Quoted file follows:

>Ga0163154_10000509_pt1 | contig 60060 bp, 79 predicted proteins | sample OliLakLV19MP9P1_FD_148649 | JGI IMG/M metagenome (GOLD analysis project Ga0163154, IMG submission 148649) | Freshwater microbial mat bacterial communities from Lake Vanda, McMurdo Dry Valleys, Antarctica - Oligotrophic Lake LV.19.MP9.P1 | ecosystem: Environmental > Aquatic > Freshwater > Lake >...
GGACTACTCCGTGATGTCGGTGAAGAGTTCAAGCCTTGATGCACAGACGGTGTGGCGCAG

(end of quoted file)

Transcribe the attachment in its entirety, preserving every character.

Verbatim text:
>Ga0163154_10000509_pt1 | contig 60060 bp, 79 predicted proteins | sample OliLakLV19MP9P1_FD_148649 | JGI IMG/M metagenome (GOLD analysis project Ga0163154, IMG submission 148649) | Freshwater microbial mat bacterial communities from Lake Vanda, McMurdo Dry Valleys, Antarctica - Oligotrophic Lake LV.19.MP9.P1 | ecosystem: Environmental > Aquatic > Freshwater > Lake >...
GGACTACTCCGTGATGTCGGTGAAGAGTTCAAGCCTTGATGCACAGACGGTGTGGCGCAG